Croydon shopping experience has really gone downhill, say consumers

By Harrison Galliven, Local Democracy Reporter

Croydon shoppers say they would rather go to Bromley or Redhill and that the town has ‘lost its sparkle’ despite the announcement of new shops set for Whitgift and Centrale.

While news of the 12 new shops at the town’s two shopping centres offers a glimmer of hope, many fear retail in the area is ‘dead’ and needs much more than just a few new shops.

The focus of many shoppers’ concerns is aimed at the town’s famous Whitgift shopping centre. The iconic 1960s build, which was recently featured in the film All of us Strangers, was a popular shopping destination for many in South London and east Surrey for decades.

However, according to Croydon’s shoppers, the Whitgift feels a long way from its glory days. Some believe the centre is showing its age and needs vital care to remain viable.

Boarded up shops and closing down sales testify to those concerns.

NHS worker Don said: “How many people can you see in shops here now? maybe one or two people. It needs a lot of improvement, but it depends on what the council wants.

Sign of the times at Croydon (Picture: Facundo Arrizabalaga)

“Do they want it to keep ticking along until a new government comes or put money into it now? I just feel sorry for the residents, and I’m glad I don’t live in Croydon.

“When you come through here the first thing you can see is the buckets on the floor to catch the leaks from the ceiling.

“They’ve got to mend the roof here and make it more aesthetically pleasing. However, It seems they don’t want to do this because they think it’s going to be knocked down soon and they don’t want to spend the money.”

The news that owner Unibail-Rodamco-Westfield (URW) plans to bring 12 new shops, which include Deichmann, Chopstixx and jeweller Loupe, has been hailed by some as the start of Croydon’s retail regeneration.

Mayor Jason Perry echoed this sentiment in an emphatic post on his own X account, saying: “After years in the doldrums, is Croydon finally back on the retail map? The answer is yes.”

In his official response, he said: “We welcome these signings by new and existing retailers at Centrale & Whitgift and the local organisations taking up the opportunity to support the Croydon community from this key town centre location.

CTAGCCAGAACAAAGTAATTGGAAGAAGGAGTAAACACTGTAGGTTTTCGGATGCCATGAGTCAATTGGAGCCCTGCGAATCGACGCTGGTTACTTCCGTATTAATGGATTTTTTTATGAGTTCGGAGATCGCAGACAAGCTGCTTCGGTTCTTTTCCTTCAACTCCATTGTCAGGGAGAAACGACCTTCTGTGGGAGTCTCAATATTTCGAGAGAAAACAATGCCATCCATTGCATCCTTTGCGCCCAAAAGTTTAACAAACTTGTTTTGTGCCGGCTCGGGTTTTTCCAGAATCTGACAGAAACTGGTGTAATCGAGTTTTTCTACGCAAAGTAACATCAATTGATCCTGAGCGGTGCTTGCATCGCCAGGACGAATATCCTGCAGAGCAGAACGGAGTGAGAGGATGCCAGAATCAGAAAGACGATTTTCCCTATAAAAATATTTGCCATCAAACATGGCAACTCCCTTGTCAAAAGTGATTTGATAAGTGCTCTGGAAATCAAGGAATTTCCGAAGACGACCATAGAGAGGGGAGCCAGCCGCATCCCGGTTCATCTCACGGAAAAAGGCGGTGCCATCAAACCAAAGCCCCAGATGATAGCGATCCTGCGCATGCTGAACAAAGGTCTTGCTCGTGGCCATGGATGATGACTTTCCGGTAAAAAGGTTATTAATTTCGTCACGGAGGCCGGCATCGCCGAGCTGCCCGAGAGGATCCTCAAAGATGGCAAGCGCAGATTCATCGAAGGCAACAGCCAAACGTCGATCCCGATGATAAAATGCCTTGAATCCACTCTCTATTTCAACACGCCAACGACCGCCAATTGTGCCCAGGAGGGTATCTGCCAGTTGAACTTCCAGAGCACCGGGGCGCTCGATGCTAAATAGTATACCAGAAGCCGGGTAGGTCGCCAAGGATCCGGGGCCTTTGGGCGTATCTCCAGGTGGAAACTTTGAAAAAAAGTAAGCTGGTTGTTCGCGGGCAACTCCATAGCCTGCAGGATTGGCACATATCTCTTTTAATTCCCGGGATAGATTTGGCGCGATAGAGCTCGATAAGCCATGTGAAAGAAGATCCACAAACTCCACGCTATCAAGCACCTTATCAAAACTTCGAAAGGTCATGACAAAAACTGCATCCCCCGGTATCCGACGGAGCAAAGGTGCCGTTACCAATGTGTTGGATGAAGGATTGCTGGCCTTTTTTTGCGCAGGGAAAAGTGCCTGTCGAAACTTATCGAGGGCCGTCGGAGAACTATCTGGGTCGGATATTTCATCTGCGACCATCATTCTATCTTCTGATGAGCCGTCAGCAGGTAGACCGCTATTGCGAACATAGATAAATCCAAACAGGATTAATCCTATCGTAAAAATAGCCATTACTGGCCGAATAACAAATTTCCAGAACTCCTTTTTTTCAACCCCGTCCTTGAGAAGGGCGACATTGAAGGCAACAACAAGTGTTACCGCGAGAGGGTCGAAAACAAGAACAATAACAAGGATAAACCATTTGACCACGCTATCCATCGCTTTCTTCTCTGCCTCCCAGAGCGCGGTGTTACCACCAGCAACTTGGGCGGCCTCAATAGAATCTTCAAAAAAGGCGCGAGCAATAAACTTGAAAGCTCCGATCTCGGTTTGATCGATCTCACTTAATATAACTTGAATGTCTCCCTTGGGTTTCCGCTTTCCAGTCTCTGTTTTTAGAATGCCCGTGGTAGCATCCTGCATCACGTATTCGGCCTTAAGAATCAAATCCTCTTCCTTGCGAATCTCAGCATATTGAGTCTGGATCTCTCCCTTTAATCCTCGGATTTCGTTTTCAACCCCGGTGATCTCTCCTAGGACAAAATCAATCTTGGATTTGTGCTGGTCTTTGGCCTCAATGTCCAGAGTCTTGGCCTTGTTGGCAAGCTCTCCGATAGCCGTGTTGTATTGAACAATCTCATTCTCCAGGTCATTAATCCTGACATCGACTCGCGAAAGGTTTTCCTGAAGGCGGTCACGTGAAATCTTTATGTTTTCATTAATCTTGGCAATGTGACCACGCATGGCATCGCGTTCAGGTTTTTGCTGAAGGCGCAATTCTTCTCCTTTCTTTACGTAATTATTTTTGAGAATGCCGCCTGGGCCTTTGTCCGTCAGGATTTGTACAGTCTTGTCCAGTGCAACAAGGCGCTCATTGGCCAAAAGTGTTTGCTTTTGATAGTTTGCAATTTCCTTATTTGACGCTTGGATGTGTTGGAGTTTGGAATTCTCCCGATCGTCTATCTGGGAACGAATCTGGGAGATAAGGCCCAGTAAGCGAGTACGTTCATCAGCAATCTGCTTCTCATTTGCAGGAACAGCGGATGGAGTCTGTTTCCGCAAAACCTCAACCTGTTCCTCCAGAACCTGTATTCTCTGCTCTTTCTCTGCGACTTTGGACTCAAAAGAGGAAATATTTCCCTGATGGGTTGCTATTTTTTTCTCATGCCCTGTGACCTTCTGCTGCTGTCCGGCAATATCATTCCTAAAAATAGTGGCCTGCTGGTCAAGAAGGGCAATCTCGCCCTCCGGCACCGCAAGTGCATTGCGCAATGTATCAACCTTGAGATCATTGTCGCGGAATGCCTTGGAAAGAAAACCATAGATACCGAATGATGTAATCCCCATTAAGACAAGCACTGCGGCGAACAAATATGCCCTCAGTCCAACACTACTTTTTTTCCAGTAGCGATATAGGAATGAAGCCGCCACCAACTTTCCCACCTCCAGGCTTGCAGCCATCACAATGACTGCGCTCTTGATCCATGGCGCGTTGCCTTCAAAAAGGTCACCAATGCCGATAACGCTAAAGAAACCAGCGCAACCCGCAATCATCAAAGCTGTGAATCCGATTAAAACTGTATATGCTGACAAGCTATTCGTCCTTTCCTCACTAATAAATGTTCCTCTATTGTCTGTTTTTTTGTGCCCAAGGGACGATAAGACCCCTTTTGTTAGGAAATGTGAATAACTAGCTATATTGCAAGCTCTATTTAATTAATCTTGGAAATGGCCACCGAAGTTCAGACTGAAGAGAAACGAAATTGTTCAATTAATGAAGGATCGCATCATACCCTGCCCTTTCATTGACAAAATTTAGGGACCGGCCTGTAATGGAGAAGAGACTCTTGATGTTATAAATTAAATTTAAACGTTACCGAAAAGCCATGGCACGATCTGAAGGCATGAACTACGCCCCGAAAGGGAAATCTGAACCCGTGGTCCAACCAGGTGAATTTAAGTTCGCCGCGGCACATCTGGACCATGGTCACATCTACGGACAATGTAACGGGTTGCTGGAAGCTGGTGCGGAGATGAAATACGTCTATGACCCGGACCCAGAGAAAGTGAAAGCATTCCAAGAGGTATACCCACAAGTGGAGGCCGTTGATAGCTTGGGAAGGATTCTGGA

“This is an exciting time for Croydon and, working with Unibail-Rodamco-Westfield, we’re driving forward the regeneration of our town centre.”

However, Westfield’s much-anticipated investment into the area has become a sore spot for many, who first heard of the retail giant’s plans to develop the site over 10 years ago but have since seen little progress.

The drip, drip effect of degradation : Buckets are needed to collect water from a leaky roof (Picture: Facundo Arrizabalaga)

Shoppers were promised a new £1.5 billion Westfield shopping centre in place of Whitgift, but those plans were dropped in 2019.

One shopper, Terri-Lee, said: “All of the Westfield plans they’ve had just seem to be on hold. It seems like they’ve just packed up and left and it’s gone quiet now.”

Crime has also had a part to play in Croydon’s growing undesirability as a shopping destination, according to shoppers. Croydon’s North End, which hosts its main shopping district, has become notorious as a crime hotspot.

Shopper Marissa, an out of town visitor, said: “I was quite shocked when we went into Greggs and saw security for the first time.”

A Croydon council spokesman said: “Regenerating Croydon town centre is a top priority for the Executive Mayor of Croydon.

“A huge amount of work is under way to drive this forward, boost investment in our town centre and make it a cleaner, safer place for all.

“URW has shown clear commitment to Croydon through their decision to buy out local partners Hammerson, and the mayor and council are working closely with them to bring forward new proposals for the regeneration and redevelopment of Centrale and Whitgift.

“Meanwhile the council is working with a range of partners to make Croydon cleaner and safer, through new initiatives like the Public Spaces Protection Order, and improved street cleansing, waste management and enforcement.”

Unibail-Rodamco-Westfield was approached for comment.

Pictured top: Barbara from Kenley thinks Croydon has ‘lost its sparkle’ (Picture: Facundo Arrizabalaga)

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